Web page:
Police Abuse

California Man Gets $900,000 Settlement for 'Psychological Torture' During 17-Hour Police Interrogation

Detectives in Fontana, California, told Thomas Perez Jr. that his father was dead and that he killed him. Neither was true.


The California town of Fontana will pay $900,000 to settle a federal civil rights lawsuit after police falsely accused a man of murdering his father, interrogated him for 17 hours, threatened to have his dog euthanized, and withheld medication from him, eventually leading the distraught man to give a false confession and try to commit suicide in the police station.

His father was alive the whole time.

The case, first reported by the San Bernardino Sun, is a particularly deranged example of how abusive police interrogation techniques can produce false confessions. Reason has previously reported how several states around the country have tightened rules for police interrogations of minors, banning deception and requiring lawyers to be present.

But even adults can be pushed into confessing a crime they didn't commit, as the case of Thomas Perez Jr. shows.

In 2018, Perez reported to the Fontana police that his 71-year-old father, Thomas Perez Sr., had disappeared the previous day while taking the family dog out for a walk. The dog had returned without the elder Perez.

Perez Jr. agreed to go to the police station to talk to detectives. While there, the police obtained a search warrant for the family's house, and based on small blood stains around the house and an alert from a corpse-sniffing dog, their suspicions turned to Perez Jr.

Video of Perez Jr.'s interrogation showed that Fontana police told him, falsely, that they had already found his father's corpse and that there was evidence pointing to him as the murderer. According to his lawsuit, he was kept in police custody for 17 hours, during which detectives berated him, refused to let him sleep, and wouldn't let him retrieve his medications for depression, stress, asthma, and high blood pressure.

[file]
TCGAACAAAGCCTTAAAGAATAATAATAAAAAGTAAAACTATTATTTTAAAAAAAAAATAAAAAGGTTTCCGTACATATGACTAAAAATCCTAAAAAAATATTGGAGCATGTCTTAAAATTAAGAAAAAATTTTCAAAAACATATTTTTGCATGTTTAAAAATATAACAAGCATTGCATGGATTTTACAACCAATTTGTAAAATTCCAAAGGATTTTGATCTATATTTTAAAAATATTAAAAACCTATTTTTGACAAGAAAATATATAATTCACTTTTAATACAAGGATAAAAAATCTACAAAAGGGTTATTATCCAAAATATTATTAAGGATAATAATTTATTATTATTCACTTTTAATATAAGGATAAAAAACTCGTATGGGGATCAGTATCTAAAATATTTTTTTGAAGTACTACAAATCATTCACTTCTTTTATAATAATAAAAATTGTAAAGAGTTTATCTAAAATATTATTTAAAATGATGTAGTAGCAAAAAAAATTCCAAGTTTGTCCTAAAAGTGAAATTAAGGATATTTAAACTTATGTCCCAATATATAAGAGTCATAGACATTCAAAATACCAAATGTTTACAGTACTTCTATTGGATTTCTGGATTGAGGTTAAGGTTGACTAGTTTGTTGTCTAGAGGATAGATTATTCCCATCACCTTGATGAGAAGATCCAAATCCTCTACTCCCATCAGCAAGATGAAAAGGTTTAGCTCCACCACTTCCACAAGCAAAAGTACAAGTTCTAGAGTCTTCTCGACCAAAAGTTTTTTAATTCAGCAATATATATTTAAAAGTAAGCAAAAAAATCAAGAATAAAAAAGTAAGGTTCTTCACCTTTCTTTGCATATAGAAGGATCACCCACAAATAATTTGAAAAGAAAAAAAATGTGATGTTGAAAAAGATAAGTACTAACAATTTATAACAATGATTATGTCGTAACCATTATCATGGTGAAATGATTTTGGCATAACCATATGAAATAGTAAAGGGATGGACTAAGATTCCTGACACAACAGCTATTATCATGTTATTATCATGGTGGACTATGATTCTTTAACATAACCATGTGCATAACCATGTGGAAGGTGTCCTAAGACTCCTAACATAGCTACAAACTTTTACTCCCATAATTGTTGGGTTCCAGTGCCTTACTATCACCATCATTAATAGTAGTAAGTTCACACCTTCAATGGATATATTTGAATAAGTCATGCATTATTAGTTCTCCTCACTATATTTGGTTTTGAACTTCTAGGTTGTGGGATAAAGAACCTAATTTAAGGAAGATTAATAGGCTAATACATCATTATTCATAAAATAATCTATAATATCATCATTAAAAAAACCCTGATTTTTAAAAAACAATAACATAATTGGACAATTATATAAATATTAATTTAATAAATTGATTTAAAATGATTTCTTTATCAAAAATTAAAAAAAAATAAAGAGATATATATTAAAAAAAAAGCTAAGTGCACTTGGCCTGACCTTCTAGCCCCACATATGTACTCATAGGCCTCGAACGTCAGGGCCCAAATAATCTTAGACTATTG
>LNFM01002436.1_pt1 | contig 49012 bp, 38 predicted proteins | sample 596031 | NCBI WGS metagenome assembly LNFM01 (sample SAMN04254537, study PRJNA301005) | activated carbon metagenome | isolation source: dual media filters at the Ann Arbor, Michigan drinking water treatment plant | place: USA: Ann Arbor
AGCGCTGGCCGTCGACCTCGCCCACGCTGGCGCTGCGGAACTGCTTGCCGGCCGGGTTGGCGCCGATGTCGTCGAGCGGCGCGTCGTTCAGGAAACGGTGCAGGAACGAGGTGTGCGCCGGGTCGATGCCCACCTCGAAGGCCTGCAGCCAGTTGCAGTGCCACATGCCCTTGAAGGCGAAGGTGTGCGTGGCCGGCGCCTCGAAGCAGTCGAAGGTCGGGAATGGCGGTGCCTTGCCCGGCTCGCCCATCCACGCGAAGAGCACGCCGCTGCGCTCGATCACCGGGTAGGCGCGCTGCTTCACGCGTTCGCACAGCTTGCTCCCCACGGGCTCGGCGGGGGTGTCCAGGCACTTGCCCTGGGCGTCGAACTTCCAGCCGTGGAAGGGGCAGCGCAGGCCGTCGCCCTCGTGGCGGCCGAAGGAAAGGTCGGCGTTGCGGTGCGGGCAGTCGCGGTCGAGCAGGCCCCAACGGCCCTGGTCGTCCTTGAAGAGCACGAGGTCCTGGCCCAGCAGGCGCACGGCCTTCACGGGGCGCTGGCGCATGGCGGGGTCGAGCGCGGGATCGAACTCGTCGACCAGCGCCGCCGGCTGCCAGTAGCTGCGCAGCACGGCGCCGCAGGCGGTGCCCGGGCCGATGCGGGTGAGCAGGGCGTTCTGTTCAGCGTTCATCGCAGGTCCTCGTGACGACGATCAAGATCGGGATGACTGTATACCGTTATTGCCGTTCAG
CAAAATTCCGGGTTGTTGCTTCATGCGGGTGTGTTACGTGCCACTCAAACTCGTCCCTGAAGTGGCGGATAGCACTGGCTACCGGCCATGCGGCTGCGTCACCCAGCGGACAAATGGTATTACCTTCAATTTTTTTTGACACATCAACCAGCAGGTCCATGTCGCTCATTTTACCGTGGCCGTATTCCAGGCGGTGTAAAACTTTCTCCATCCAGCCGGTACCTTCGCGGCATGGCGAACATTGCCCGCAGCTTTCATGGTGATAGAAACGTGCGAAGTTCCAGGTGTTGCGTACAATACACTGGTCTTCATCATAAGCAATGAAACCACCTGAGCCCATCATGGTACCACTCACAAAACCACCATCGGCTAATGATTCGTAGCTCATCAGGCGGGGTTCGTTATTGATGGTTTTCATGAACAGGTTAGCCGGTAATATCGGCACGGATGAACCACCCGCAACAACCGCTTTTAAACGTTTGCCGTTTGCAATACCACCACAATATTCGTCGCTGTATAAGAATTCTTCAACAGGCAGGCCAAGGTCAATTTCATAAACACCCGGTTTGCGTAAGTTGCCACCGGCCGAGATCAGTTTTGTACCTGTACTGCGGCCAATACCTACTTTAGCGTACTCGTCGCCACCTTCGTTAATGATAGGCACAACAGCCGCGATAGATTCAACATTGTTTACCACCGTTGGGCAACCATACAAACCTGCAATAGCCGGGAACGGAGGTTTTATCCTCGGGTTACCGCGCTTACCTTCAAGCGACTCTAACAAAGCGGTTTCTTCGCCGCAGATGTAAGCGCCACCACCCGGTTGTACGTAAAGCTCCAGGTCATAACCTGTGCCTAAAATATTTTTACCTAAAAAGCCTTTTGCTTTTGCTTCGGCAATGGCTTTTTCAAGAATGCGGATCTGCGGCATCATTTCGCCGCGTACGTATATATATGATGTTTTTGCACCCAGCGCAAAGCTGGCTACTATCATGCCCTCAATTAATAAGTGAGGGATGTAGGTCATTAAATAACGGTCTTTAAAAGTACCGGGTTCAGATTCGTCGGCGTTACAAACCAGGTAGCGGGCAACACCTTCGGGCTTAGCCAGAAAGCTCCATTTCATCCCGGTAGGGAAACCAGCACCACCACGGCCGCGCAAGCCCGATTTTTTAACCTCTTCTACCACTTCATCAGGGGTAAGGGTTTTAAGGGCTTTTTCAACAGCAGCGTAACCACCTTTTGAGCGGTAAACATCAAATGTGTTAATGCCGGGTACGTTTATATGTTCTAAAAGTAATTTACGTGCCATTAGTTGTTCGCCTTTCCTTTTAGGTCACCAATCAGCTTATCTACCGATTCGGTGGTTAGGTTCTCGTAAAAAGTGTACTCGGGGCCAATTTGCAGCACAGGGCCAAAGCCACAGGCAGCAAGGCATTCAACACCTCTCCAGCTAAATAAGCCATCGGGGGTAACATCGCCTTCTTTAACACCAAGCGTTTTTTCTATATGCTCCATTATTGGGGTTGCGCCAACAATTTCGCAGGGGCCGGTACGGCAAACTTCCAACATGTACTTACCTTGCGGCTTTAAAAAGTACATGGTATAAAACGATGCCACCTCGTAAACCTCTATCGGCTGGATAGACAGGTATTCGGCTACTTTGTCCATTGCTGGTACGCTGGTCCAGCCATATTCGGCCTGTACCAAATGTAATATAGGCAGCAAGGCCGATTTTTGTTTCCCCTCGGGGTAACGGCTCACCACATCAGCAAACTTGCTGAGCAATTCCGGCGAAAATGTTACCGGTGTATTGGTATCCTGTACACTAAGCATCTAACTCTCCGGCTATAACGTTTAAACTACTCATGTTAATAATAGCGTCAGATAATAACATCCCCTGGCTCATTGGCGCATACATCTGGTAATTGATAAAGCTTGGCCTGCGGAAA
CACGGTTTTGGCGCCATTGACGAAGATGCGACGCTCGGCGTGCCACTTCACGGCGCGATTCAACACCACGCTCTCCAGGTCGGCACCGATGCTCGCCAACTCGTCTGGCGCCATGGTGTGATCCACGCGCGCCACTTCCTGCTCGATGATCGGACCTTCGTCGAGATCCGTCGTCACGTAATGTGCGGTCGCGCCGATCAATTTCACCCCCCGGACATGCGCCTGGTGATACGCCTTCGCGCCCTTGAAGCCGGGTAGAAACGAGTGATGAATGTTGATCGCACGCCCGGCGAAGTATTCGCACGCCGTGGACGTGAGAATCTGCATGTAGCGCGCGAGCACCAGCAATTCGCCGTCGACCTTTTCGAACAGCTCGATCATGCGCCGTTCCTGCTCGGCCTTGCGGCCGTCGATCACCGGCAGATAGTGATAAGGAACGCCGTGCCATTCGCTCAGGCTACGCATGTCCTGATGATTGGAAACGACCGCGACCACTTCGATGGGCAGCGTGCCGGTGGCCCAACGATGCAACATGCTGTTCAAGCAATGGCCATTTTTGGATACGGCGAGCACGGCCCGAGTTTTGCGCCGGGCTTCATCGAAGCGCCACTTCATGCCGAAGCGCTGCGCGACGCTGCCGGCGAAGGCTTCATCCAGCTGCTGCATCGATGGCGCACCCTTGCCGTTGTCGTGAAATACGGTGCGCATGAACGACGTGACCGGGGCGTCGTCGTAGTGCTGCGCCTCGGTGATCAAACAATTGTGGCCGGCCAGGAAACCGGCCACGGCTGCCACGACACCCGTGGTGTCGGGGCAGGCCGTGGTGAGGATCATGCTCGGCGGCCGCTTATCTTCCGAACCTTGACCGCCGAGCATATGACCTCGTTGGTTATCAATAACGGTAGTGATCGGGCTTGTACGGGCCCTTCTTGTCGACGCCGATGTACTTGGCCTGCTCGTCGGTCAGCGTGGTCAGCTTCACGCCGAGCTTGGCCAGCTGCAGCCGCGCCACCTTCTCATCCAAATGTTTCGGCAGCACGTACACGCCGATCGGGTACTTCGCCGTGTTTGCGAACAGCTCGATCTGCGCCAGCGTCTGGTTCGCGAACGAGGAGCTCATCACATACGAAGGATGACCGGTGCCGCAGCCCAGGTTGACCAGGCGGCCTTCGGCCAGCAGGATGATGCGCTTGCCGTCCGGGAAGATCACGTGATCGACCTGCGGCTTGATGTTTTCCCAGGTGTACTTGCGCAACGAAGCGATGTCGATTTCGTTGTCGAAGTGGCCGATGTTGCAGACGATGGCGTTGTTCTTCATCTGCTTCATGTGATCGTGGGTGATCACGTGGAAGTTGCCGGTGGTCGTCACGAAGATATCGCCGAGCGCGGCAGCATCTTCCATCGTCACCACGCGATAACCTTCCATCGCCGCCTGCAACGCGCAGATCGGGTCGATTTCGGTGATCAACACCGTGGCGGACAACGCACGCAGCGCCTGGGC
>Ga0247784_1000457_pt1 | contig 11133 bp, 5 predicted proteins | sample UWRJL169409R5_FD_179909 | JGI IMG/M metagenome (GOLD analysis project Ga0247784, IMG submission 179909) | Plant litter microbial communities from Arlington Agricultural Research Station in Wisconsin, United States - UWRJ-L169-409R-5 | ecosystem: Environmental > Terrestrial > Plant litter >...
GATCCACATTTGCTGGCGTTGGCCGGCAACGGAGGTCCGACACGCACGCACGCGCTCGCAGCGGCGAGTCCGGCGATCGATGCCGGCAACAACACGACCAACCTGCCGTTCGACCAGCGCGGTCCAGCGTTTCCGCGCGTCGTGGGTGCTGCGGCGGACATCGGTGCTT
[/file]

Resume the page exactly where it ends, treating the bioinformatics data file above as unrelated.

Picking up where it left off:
"At one point while they are telling him to confess, he starts pulling at his own hair, hitting himself, making anguished noises, tears off his own shirt, and nearly falls to the floor," U.S. District Judge for the Central District of California Dolly Gee wrote in an order in Perez Jr.'s case, summarizing the video. "During this episode, the officers laugh at him and tell him that he is stressing out his dog. Later, they tell him that they are going to give away his dog."

Detectives in fact brought Perez Jr.'s dog into the interrogation room so he could say goodbye to it. Perez then confessed to stabbing his father with a pair of scissors.

After confessing, while he was left alone in the interrogation room, Perez Jr. tried to hang himself with his shoelaces. He was taken from the police station and temporarily committed to a psychiatric hospital.

While the younger Perez was in the hospital, police located the elder Perez alive and well at Los Angeles International Airport, where he was flying to Oakland to see his daughter.

Perez Jr. filed a lawsuit against Fontana in 2019, alleging that the Fontana police violated his due process rights, as well as his constitutional rights against unreasonable search and seizure and excessive force.

The Supreme Court ruled it was lawful for the police to lie during interrogations in 1969, in Frazier v. Cupp, a case where a man challenged his murder conviction on the grounds that police had claimed that the man's cousin had already confessed and implicated him, which was not true.

At the time, a mentally sound adult falsely confessing to a crime was considered a myth. The advent of DNA testing has shown that it is an all-too-real phenomenon. According to the Innocence Project, nearly 30 percent of DNA exonerations involved false confessions. Only a third of those false confessors were 18 years old or younger at the time of their arrest. 

However, police officers' freedom to lie during interrogations does not extend to physical or psychological torture. Gee wrote there was no legitimate government interest that would justify detectives' treatment of Perez Jr.

"A reasonable juror could conclude that [the detectives] inflicted unconstitutional psychological torture on Perez," Gee wrote in her summary judgment order, finding that their "tactics indisputably led to Perez's subjective confusion and disorientation, to the point he falsely confessed to killing his father, and tried to take his own life."

According to the San Bernardino Sun, three of the Fontana officers involved in Perez Jr.'s case remain employed with the department, while one has retired to enjoy his public pension.